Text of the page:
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1 December 2010 The Use of Intermittent Positive Pressure Ventilation to Differentiate Pneumonia from Atelectasis During Anesthesia in a Red Panda (Ailurus fulgens)
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Abstract

Radiography is a valuable tool for assessment of pulmonary disease. Specifically, radiographs utilizing positive pressure ventilation can distinguish between anesthesia-induced atelectasis and pulmonary disease when survey radiographs are ambiguous. Positive pressure ventilation can be used to radiographically prove or disprove pulmonary disease. This is of particular clinical importance when working with exotic, zoo, or wildlife species because the majority of these patients require general anesthesia to perform physical examinations and diagnostics such as radiography safely and efficiently. This report is a case example of pulmonary disease in a red panda (Ailurus fulgens) and demonstrates how positive pressure ventilation verified both the presence of pulmonary disease and the eventual resolution of the disease. Anesthetized patients on gas anesthesia will rapidly become atelectic. Through the use of positive pressure ventilation, anesthesia-induced atelectasis and true pulmonary disease can readily be distinguished. This is a technique that should not be overlooked when performing thoracic radiography in zoo species.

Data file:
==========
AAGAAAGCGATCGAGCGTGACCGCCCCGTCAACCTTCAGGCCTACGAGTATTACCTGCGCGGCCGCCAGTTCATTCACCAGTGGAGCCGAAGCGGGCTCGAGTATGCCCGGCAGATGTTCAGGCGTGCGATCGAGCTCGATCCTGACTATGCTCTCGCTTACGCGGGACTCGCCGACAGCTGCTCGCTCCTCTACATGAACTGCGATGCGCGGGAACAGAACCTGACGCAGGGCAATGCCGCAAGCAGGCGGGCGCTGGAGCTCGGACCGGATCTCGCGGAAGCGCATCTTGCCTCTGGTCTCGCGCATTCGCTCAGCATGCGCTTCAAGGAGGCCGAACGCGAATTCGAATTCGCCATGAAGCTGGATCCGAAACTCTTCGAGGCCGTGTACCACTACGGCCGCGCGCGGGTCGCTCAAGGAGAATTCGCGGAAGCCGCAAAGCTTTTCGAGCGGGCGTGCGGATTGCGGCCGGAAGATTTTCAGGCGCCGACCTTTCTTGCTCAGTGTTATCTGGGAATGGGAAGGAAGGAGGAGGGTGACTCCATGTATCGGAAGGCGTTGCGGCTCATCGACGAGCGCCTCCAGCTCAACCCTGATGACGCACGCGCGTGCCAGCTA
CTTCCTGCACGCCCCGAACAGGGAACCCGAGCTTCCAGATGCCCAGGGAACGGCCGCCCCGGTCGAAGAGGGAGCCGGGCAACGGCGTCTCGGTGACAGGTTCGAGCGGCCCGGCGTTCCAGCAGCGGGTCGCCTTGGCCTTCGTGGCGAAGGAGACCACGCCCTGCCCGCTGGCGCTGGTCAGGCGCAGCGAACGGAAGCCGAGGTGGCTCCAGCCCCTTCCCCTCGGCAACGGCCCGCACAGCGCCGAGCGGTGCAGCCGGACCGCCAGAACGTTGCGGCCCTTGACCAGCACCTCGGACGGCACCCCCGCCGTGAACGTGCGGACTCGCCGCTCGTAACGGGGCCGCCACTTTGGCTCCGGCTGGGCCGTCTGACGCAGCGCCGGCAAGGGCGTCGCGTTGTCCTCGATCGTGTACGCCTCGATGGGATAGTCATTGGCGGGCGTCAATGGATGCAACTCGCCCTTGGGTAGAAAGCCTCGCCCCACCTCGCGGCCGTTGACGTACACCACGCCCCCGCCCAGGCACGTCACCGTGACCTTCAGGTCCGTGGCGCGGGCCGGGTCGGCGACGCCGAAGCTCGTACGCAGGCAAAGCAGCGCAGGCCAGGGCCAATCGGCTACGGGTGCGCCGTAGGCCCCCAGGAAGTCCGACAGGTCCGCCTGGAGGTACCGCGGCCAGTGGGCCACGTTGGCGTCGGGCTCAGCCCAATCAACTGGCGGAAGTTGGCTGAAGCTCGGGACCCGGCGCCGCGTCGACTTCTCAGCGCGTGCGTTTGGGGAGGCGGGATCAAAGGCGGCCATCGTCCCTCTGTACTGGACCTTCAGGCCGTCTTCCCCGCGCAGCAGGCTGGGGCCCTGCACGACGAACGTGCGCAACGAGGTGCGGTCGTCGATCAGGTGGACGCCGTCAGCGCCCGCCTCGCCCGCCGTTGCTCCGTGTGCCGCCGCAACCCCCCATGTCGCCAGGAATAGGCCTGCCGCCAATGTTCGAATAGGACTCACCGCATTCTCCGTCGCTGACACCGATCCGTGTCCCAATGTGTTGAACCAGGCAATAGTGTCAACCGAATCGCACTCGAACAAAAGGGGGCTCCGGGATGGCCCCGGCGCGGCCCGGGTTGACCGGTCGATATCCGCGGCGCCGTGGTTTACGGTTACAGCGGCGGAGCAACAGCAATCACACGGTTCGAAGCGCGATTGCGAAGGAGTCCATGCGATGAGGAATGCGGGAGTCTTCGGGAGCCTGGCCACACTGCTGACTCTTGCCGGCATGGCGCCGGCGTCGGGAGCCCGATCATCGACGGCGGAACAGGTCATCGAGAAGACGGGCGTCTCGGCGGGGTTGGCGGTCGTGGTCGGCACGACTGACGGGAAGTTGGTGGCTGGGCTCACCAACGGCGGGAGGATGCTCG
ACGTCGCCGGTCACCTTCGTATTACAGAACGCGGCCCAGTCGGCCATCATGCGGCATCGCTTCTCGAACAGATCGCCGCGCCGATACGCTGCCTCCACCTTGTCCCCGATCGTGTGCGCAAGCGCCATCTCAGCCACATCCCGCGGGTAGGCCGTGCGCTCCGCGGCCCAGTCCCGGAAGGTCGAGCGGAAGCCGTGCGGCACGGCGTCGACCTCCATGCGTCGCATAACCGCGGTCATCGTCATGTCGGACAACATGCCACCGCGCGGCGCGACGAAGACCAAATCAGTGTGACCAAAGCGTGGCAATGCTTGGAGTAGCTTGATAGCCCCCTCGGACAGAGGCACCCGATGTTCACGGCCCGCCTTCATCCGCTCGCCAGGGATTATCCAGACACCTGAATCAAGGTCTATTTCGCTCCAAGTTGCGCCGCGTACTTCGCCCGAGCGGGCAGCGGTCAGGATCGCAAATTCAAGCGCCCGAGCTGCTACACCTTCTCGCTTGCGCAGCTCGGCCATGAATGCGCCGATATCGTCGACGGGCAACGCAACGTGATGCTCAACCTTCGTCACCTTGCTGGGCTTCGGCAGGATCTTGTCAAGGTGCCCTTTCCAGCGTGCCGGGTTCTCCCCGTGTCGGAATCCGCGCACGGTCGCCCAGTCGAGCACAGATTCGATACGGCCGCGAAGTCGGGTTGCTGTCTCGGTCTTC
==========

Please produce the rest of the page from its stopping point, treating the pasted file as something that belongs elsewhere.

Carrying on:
Kristen Phair, Gary West, and David Biller "The Use of Intermittent Positive Pressure Ventilation to Differentiate Pneumonia from Atelectasis During Anesthesia in a Red Panda (Ailurus fulgens)," Journal of Zoo and Wildlife Medicine 41(4), 739-741, (1 December 2010). https://doi.org/10.1638/2010-0087.1
Received: 21 May 2010; Published: 1 December 2010
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